Ida Lupino is at the center of her fourth film with Walsh, a noir musical, where her character, Petey Brown, solves everyone’s problems but her own. Bruce Bennett plays the man she loves, a troubled jazz pianist capable of greatness but determined to fail. She’s the only one holding chaos and hunger at bay. Robert Alda plays the club owner who wants to control her, even as he’s screwing her foolish sister in law.
I love this little-seen rarely discussed Walsh film. Ida Lupino's performance is superb. However I don't think this is a still from the film. To the best of my knowledge George Raft isn't in the movie. (Robert Alda is a brilliantly conceived weak Raft-wannabe gangster who Lupino slaps around at a decisive moment in the film.) This movie is a strange in-advance-of-cultural-history feminist classics.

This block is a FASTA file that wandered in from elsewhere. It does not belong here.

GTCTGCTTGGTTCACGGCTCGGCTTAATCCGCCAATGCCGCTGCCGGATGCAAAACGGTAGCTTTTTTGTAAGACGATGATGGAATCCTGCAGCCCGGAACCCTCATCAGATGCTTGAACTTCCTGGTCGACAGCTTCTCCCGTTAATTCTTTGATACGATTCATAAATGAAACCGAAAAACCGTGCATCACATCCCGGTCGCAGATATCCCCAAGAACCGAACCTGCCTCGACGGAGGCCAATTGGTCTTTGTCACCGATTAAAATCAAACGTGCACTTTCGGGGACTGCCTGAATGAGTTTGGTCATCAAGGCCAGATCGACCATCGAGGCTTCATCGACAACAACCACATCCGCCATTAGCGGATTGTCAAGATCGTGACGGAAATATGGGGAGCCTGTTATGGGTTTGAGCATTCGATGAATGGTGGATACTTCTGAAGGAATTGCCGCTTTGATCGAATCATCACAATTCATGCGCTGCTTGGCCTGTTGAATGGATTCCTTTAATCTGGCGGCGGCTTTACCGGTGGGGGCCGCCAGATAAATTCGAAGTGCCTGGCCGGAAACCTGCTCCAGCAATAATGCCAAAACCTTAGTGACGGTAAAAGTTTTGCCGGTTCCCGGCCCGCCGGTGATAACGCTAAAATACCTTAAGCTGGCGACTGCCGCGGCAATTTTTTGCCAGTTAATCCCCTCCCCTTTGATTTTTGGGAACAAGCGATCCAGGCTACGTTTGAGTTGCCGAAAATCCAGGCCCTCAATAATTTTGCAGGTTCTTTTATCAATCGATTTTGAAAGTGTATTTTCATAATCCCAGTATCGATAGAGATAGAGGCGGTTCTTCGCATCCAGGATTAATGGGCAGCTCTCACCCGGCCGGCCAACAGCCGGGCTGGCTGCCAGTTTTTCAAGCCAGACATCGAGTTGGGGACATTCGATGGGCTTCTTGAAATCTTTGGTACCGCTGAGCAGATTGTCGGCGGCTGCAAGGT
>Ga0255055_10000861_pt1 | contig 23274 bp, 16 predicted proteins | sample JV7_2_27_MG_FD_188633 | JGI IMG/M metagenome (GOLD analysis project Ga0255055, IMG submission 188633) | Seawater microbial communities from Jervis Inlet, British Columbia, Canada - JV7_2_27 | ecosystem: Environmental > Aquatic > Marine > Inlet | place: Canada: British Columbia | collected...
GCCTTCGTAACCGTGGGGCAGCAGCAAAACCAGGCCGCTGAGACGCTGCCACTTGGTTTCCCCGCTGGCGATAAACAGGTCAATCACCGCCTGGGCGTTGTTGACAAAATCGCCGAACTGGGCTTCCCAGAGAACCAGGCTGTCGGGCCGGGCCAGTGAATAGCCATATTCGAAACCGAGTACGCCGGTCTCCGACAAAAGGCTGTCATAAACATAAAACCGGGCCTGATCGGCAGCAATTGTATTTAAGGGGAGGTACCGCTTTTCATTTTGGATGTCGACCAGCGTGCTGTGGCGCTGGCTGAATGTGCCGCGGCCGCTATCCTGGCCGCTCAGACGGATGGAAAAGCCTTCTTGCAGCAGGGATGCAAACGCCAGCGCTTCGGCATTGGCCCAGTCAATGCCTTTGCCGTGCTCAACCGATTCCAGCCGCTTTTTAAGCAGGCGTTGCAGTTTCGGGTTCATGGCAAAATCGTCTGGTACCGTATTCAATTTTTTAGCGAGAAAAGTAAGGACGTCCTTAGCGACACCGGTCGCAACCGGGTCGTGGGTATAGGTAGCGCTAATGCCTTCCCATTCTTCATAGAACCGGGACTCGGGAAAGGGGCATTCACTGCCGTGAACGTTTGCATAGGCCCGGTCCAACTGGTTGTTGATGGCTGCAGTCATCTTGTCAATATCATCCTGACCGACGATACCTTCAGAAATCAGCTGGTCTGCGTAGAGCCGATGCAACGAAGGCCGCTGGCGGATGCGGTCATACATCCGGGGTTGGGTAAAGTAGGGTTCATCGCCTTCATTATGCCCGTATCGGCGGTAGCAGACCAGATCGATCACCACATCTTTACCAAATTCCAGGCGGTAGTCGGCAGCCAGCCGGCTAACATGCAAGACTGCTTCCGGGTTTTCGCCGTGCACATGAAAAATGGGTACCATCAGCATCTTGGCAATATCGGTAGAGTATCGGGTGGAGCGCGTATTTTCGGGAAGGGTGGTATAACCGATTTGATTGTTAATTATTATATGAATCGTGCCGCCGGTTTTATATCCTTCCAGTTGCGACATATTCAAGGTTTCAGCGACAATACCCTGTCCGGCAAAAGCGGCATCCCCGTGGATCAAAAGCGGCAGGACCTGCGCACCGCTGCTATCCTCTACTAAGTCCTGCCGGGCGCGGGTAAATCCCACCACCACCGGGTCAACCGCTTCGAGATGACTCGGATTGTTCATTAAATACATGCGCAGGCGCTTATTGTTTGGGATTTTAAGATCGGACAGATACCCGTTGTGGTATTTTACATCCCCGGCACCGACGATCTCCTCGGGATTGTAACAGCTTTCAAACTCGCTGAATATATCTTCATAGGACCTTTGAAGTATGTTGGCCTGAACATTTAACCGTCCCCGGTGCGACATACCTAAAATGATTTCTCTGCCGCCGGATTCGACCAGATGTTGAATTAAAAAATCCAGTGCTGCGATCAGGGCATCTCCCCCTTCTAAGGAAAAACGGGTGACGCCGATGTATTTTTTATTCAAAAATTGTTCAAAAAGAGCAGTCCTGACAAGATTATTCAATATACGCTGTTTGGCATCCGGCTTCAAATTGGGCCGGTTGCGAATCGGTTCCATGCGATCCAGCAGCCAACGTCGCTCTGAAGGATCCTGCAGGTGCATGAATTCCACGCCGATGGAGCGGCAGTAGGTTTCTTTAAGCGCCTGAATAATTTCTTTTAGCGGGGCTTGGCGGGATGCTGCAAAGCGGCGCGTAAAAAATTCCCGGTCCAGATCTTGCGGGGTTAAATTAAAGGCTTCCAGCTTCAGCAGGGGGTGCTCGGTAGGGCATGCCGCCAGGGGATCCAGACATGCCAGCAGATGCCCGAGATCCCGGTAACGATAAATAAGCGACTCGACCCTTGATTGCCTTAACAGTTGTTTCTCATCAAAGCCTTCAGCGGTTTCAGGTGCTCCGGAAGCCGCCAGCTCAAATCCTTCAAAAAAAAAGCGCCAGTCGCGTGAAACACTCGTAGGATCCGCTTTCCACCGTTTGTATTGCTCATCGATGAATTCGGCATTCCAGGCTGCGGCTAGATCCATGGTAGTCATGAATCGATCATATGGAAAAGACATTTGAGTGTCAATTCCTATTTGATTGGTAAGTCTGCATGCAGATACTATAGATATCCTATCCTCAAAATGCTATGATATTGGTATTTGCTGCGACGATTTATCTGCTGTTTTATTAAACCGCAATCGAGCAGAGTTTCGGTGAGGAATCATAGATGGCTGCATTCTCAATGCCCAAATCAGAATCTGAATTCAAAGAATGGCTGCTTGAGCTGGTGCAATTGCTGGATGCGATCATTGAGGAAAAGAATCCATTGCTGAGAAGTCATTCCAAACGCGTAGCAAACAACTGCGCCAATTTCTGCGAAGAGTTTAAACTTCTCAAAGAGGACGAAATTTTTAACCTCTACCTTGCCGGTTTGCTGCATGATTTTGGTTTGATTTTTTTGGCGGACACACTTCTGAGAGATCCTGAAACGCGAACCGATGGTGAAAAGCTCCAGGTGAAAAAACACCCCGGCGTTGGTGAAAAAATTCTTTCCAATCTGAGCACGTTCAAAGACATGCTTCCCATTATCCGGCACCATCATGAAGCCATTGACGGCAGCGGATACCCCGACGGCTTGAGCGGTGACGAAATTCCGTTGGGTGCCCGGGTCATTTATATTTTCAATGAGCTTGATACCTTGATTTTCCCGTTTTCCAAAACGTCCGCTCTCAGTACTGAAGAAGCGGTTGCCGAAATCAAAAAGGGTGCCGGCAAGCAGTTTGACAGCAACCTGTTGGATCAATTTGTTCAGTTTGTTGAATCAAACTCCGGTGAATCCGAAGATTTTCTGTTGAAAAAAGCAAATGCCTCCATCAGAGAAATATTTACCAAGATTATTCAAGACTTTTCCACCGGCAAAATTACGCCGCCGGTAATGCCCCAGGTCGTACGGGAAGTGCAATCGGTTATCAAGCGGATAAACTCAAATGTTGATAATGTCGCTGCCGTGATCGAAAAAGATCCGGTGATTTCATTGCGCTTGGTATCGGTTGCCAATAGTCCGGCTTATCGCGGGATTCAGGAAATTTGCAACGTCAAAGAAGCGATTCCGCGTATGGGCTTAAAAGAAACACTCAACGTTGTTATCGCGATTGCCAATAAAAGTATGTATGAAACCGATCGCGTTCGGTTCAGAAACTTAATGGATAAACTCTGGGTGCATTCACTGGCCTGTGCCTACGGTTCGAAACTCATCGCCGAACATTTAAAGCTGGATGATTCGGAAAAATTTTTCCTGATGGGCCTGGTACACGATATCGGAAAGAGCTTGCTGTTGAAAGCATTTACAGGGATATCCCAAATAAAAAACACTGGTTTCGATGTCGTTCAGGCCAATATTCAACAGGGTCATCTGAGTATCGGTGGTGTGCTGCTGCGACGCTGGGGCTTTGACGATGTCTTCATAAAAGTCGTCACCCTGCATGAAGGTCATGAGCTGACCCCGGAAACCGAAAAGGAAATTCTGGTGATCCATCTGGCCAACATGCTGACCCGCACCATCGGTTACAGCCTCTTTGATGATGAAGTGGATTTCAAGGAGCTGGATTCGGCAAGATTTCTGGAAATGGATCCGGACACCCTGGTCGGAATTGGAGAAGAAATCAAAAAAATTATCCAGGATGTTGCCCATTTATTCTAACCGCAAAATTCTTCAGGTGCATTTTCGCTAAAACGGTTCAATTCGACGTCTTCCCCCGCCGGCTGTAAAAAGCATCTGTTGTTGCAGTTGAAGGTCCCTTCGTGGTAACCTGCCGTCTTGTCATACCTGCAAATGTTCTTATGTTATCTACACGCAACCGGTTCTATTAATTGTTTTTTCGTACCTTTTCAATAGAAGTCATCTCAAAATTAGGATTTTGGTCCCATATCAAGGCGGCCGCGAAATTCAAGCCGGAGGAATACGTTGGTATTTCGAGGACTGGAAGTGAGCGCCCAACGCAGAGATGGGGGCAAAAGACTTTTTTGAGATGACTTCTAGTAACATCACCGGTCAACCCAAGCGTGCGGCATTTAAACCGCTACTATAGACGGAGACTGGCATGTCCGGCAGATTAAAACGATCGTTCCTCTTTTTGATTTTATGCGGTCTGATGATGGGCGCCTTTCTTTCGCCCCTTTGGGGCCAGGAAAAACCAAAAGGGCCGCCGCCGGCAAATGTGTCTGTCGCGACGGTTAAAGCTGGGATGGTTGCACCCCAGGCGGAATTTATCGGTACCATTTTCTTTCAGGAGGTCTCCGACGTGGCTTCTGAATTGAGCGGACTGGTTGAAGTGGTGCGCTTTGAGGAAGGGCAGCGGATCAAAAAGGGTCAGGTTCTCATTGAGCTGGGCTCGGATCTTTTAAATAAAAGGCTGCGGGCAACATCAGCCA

It's a pity that this masterpiece is still so little known. An influence on films such as NEW YORK, NEW YORK and ROADHOUSE, this is a portrait of a jazz musician Petey Brown(Ida Lupino, great as always) returning home to her sisters. This is a film about post-war blues very precisely captured and rendered with great simplicity and poetry.
A gem of a film -- Walsh's direction is great, Lupino is fierce and the plot is, for the most part, very intriguing. I have one qualm though -- I think the film could have worked better if the other characters had been more fleshed out. I for one would have liked to have found out more about Sally's husband and his PTSD. All in all though, this underseen film is well worth checking out.